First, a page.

Planta Med 2003; 69(5): 402-407
DOI: 10.1055/s-2003-39695
Original Paper
© Georg Thieme Verlag Stuttgart · New York

Antitumor Activity of Balsam Fir Oil: Production of Reactive Oxygen Species Induced by α-Humulene as Possible Mechanism of Action

Jean Legault1, 3 , Wivecke Dahl3 , Eric Debiton1, 2 , André Pichette3 , Jean-Claude Madelmont1
  • 1UMR-Institut National de la Santé et de la Recherche Médicale, Clermont-Ferrand, France
  • 2Laboratoire de Pharmacognosie et Biotechnologie, Faculté de Pharmacie, Clermont-Ferrand, France
  • 3Laboratoire LASEVE, Université du Québec à Chicoutimi, Chicoutimi, Québec, Canada
Further Information

Publication History

Received: September 24, 2002

Accepted: November 9, 2002

Publication Date:
12 June 2003 (online)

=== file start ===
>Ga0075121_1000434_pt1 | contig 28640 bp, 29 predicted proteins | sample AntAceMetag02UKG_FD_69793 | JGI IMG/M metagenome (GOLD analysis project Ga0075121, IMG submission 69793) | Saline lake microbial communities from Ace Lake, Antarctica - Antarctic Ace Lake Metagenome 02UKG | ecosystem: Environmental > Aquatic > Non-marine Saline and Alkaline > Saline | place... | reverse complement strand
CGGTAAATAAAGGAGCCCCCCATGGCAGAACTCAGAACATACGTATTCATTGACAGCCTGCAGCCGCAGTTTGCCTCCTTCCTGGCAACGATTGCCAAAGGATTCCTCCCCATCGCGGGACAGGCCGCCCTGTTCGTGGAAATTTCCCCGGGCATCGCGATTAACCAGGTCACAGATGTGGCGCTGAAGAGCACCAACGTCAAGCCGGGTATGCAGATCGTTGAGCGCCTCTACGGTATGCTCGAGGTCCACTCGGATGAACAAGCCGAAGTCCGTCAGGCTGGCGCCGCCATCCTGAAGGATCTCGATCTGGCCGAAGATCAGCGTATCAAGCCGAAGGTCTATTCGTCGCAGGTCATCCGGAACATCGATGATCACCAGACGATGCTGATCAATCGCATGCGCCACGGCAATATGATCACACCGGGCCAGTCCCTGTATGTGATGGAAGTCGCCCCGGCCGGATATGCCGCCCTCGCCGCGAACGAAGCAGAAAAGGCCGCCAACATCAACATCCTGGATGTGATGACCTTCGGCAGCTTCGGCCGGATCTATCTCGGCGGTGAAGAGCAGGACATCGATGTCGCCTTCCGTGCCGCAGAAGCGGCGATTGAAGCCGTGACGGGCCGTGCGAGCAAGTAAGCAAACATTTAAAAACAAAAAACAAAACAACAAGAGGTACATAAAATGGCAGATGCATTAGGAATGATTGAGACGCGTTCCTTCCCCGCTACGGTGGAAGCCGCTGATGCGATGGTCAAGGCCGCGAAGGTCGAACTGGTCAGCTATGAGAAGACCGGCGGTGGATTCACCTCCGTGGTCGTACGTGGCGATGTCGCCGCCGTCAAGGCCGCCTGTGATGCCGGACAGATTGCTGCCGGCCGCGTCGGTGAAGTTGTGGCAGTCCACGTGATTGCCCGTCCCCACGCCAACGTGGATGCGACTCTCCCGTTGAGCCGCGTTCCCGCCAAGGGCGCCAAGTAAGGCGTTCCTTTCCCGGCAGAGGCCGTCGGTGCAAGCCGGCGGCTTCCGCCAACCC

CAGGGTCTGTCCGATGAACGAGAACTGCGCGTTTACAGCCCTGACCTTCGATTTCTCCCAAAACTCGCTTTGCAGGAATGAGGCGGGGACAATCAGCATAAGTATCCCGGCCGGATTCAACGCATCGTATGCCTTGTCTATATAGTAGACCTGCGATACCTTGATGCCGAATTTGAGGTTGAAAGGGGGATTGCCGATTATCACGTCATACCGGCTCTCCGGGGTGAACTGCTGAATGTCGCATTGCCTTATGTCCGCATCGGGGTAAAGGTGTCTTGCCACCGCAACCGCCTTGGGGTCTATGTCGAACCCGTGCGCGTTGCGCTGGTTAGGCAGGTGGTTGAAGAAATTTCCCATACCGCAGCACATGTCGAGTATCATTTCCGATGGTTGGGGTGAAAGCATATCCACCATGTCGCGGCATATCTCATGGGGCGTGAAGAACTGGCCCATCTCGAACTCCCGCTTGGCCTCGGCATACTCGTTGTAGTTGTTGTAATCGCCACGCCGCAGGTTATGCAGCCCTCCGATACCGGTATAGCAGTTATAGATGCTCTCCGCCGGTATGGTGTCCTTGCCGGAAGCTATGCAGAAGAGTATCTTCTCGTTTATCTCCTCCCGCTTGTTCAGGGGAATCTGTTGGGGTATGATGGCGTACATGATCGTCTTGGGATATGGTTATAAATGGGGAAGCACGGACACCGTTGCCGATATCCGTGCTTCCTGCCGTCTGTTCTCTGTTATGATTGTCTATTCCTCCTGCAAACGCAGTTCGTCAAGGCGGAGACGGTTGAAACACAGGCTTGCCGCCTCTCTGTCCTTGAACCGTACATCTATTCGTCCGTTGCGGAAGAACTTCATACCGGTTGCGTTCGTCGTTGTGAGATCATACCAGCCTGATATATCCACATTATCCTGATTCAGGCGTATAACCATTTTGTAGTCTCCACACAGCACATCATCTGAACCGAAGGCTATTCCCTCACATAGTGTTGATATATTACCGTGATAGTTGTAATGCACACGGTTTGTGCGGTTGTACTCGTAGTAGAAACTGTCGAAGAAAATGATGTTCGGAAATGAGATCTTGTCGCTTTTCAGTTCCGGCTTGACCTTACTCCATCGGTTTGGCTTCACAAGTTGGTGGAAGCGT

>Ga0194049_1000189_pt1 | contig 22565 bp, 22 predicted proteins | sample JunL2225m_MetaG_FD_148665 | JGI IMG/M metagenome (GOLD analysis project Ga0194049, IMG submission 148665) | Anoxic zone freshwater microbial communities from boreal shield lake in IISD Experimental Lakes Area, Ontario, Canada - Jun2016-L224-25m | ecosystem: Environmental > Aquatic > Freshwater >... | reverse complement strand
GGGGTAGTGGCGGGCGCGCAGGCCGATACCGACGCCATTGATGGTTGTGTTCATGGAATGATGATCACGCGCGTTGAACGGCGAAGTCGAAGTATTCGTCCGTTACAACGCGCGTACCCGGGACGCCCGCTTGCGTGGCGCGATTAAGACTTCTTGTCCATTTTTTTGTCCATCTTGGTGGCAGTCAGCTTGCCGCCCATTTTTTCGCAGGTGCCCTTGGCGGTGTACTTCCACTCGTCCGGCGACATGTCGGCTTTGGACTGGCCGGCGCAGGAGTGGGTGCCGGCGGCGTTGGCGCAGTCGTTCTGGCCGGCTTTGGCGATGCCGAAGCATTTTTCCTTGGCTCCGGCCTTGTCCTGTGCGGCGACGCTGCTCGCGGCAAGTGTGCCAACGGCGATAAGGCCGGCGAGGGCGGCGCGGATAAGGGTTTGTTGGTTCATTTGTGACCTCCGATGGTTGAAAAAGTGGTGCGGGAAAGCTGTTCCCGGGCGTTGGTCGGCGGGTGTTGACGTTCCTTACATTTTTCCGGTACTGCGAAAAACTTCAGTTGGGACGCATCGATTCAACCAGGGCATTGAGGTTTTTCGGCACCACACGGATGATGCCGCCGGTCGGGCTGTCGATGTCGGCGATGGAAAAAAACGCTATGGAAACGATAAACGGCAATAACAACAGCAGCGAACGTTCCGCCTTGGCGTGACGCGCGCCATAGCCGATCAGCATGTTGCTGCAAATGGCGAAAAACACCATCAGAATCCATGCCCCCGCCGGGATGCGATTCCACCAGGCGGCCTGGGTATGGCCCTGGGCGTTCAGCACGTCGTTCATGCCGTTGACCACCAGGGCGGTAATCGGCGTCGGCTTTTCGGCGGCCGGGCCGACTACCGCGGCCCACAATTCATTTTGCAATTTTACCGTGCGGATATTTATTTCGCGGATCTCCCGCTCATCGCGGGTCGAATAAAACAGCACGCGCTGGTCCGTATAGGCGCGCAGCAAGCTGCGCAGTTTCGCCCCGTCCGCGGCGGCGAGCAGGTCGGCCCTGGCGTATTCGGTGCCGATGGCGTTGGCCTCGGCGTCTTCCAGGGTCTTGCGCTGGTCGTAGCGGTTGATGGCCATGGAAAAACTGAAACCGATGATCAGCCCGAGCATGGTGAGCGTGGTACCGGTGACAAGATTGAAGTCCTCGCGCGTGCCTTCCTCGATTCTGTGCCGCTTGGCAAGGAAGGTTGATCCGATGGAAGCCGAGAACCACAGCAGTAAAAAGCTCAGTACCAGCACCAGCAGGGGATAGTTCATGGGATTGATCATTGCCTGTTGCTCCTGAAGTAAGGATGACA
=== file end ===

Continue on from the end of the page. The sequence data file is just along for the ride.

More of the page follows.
The antitumor activity of the essential oil of Abies balsamea (balsam fir oil) was evaluated against several solid tumor cell lines including MCF-7, PC-3, A-549, DLD-1, M4BEU and CT-26. Balsam fir oil was found to be active against all the solid tumor cell lines tested, with GI50 values ranging between 0.76 and 1.7 mg/mL. The oil was analyzed by GC-MS and the cytotoxicity of each oil constituent was determined. Balsam fir oil is essentially constituted of monoterpenes (&γτ; 96 %) and some sesquiterpenes. All the compounds tested were inactive (&γτ; 250 μM) except for α-humulene (GI50 = 55 to 73 μM) which thus seems responsible for the cytotoxicity of the oil. We also tested the cytotoxicity of caryophyllene oxide, which proved inactive, and γ-caryophyllene which was found to be active against all solid tumor cell lines tested. We evaluated the effects of balsam fir oil and α-humulene on the cellular glutathione (GSH) content and on the production of reactive oxygen species (ROS). Balsam fir oil and α-humulene induced a dose- and time-dependent decrease in cellular GSH content and an increase in ROS production. These results suggest that GSH depletion and ROS production may be implicated in the cytotoxicity of α-humulene and balsam fir oil.


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